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Renting a second home: Things to consider

Posted on Friday, 14 February 2014 04:14PM by Artful Lodger
At a time when bills are constantly rising but average wages are staying the same, many people are looking for a way to earn an extra income. One way of achieving this is by letting out a second property.
For those lucky enough to come into the possession of a suitable residence, a steady, dependable income can be made from it.

At the end of the day being a landlord generally just requires a lot of common sense, however, there are a number of things that you should consider before renting out a property.

Have you got the right insurance policy?
Perhaps the most important thing to consider is your insurance policy. Will it provide you with adequate cover?
Now that you are a landlord there are other things to consider in terms of insurance. For example loss of rent, alternative accommodation and cover against any other unexpected incidents.

Letting the property may alter the terms of your current contract and so it could be a wise move to seek out specialist property insurance to ensure you and and your property are properly protected.
Remember, this is a source of income, there’s no need to waste that extra money because of a failure to cover your second home properly.

Is the property in a suitable state?
Make sure the property is suitable to let. Some things you can address for yourself, for example redecorating a room. However, when it comes to gas, electric and water, its best if you seek the services of a professional.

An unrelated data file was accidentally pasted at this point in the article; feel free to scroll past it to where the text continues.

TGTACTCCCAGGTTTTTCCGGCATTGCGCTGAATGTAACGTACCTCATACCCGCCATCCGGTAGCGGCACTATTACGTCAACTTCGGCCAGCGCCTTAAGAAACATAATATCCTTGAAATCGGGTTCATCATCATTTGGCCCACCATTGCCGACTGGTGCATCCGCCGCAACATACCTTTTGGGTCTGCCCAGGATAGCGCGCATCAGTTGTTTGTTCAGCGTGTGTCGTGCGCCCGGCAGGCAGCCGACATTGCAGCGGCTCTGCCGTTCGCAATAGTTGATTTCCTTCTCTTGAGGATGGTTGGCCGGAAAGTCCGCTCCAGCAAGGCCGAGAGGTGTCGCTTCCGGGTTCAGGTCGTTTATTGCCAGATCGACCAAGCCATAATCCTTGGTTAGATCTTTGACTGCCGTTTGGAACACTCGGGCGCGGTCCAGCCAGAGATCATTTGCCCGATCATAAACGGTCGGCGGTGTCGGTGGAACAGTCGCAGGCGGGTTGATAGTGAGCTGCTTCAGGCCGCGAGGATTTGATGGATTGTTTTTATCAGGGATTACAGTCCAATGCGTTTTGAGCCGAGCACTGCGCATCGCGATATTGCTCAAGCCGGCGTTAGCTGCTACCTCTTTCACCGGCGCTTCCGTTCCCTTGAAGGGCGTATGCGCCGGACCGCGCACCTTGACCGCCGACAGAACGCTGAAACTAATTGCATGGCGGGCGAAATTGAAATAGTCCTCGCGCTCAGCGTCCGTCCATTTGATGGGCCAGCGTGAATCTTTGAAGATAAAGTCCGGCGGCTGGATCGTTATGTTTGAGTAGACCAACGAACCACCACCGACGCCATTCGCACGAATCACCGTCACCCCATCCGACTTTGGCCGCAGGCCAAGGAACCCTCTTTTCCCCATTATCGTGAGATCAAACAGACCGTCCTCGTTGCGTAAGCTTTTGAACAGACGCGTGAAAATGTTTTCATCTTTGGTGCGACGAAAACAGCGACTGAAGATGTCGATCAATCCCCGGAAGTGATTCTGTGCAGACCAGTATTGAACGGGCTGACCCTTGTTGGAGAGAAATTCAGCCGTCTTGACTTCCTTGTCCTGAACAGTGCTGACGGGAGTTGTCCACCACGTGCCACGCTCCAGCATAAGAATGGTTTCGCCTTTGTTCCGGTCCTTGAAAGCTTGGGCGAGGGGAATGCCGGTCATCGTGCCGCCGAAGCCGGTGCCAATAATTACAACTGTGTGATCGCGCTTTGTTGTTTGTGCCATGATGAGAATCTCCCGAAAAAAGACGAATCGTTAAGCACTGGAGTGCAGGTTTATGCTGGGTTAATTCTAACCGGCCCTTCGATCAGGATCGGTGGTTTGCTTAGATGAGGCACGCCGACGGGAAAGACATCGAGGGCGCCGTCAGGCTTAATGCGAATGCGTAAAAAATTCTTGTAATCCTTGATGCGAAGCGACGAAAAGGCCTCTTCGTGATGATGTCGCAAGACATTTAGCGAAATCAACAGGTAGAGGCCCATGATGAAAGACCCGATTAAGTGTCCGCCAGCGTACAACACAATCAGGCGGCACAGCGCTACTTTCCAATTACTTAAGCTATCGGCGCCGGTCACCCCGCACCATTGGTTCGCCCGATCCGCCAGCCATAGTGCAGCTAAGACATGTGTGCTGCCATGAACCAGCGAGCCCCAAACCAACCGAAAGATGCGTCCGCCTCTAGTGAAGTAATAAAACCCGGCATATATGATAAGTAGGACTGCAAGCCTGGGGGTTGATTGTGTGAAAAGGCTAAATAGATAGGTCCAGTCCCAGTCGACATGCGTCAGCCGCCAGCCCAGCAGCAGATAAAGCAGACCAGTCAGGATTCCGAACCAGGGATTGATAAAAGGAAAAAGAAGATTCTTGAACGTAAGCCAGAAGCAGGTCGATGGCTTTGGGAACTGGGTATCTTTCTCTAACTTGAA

Gas fittings and boilers should be checked at least once a year, failing to do so may leave tenants at risk and could also cause problems with your insurance provider.

Check your tenant
It is a good idea to carry out a credit check on any potential tenants. Not only does this provide you with an ID check, but it also makes a landlord aware of a tenant's financial situation. Most estate agents will be able to carry this out on your behalf.

What should you provide?
If you are offering a furnished property, all furniture in the house must be fire-resistant. This is a must for anybody considering renting out residence.

All gas equipment must have a valid and up to date Gas Safe certificate. Landlords must also provide detailed instructions for any such appliances to ensure that they are operated correctly and in a safe manner.

As well as this, it is wise to fit carbon monoxide and smoke alarms in the property.

Finally, ask yourself - ‘would I live here myself?’ If the answer is ‘no’ then don’t expect anybody else to want to call your property home. A perspective like this can help would-be landlords improve the quality of their residences and ensure that all parties have a positive experience while your property is occupied.

Obviously, if the property is actually your second home then it’s likely you would live there. If, however, the house is a new acquisition, then making sure it is as homely as possible could be the difference between a hassle free letting process and a long-term unoccupied property.


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